Years before Michelle Obama launched her nationwide "Let's Move!" campaign to battle childhood obesity, the organization behind the world-famous New York City Marathon had already set up a program that had kids running enthusiastically.
The New York Road Runners Club set up the Mighty Milers program in New York City six years ago, dedicated to getting kids in under-served areas more physically active, and since beginning with seven sites in New York City, the program has "exponentially grown each year," according to Laura Paulus, a spokesperson for the Mighty Milers program.
Under the program, participating schools or community centers set up opportunities for kids to run or walk two to five times a week, for a total of 26.2 to 104.8 miles in the course of a year (adding up to one to four marathons). They earn prizes along the way, and keep careful track of their mileage on individual webpages set up for them.
The kids may not be future marathoners, but that isn't the point, says Paulus. It's about getting kids to move in a way that keeps them active, engaged and healthy.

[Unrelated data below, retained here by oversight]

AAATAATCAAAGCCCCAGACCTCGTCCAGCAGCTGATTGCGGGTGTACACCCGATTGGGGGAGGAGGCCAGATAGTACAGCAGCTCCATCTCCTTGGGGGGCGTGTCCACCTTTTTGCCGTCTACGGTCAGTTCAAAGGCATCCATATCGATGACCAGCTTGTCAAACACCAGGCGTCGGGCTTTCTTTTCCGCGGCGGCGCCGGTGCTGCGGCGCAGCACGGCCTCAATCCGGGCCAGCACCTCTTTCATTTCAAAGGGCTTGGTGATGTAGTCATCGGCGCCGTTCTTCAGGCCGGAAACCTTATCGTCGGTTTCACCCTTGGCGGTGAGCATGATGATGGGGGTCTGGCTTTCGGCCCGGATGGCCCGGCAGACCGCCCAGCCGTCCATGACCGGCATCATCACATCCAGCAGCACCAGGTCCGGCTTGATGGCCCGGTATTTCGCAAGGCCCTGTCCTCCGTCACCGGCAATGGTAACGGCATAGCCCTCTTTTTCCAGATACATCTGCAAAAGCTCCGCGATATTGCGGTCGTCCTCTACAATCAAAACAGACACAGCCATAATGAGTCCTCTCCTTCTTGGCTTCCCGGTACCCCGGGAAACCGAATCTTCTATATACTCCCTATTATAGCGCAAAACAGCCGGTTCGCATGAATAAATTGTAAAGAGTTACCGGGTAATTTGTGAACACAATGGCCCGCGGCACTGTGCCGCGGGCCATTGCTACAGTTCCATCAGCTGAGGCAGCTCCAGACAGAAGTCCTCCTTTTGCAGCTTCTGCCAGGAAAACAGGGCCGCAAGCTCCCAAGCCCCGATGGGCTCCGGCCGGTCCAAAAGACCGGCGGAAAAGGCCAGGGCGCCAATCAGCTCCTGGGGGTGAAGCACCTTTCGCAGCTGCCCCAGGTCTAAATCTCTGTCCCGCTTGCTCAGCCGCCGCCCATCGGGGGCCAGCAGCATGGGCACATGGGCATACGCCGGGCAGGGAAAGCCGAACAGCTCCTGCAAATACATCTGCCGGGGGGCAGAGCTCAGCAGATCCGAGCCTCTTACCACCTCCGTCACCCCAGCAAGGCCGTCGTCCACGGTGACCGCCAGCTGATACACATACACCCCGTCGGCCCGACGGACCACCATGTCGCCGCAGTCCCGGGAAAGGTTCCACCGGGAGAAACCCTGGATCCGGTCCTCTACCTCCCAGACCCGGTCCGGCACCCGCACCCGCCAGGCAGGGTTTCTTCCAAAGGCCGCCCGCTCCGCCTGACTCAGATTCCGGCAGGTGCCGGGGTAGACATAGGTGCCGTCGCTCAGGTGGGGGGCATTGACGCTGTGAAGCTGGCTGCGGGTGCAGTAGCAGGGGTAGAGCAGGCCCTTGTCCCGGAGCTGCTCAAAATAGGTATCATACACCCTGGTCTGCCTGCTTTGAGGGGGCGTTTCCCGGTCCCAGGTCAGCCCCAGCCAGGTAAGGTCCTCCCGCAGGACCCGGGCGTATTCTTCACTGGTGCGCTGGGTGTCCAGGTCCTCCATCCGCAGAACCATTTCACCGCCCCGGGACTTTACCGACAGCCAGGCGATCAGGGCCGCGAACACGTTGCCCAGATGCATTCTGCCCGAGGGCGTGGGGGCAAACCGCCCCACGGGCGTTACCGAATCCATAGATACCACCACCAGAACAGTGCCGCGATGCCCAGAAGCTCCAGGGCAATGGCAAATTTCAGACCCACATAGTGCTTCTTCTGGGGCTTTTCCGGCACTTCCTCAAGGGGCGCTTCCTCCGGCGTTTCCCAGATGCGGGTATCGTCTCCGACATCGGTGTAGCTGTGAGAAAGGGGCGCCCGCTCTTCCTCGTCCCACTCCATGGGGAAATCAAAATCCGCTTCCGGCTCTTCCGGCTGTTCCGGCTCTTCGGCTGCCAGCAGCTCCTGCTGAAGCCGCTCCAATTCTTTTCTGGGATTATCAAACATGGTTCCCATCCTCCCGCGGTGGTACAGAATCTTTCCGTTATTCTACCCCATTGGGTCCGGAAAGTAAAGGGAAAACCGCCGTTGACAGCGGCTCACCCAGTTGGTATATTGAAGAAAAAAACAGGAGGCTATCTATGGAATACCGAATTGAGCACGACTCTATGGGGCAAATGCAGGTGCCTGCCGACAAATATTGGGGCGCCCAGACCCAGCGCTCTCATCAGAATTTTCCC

"The bottom line is, kids have to move," Paulus told NBC New York in a phone conversation. "Kids want to run, and they should run."
Ultimately, according to the Mighty Milers website, "it teaches students the enjoyment, importance and habit of physical activity as a cornerstone of a healthy lifestyle."
Many of the participating asthmatic children find themselves managing their asthma better, and some site coordinators actually lose weight in the course of leading the running program, says Paulus.
"It's the best-kept secret in New York City" when it comes to offering kids a way to get active, says Paulus.
And it's not just the running that empowers children. Some kids hit the track for a cause -- like the Mighty Milers at P.S. 269 in Brooklyn, who last week held a fundraiser for the Wounded Warrior Project by running a mile at the YMCA Park Slope Armory. The fourth- and fifth-graders have raised a total of over $5,000 for the cause.
Funding for the Mighty Milers comes from money raised from the Team for Kids runners in the New York City Marathon, as well as grants and fundraising events.
How schools and community centers can set up a Mighty Milers program
Often, a teacher hears about the program and reaches out to the New York Road Runners club, says Paulus. NYRR thoroughly vets candidate sites, and ensures teachers and leaders are serious about implementing the program and its goals.
"We want to see progress," says Paulus.
The program has been growing through word of mouth, and is continuing to see success, says Paulus.
For more on how to start a Mighty Milers program, visit the NYRR site.
Here's one video from NYRR's free collection of 83 coaching videos developed to help coaches and teachers teach the fundamentals of running (the collection last month won a 2011 Interactive Media Outstanding Achievement Award):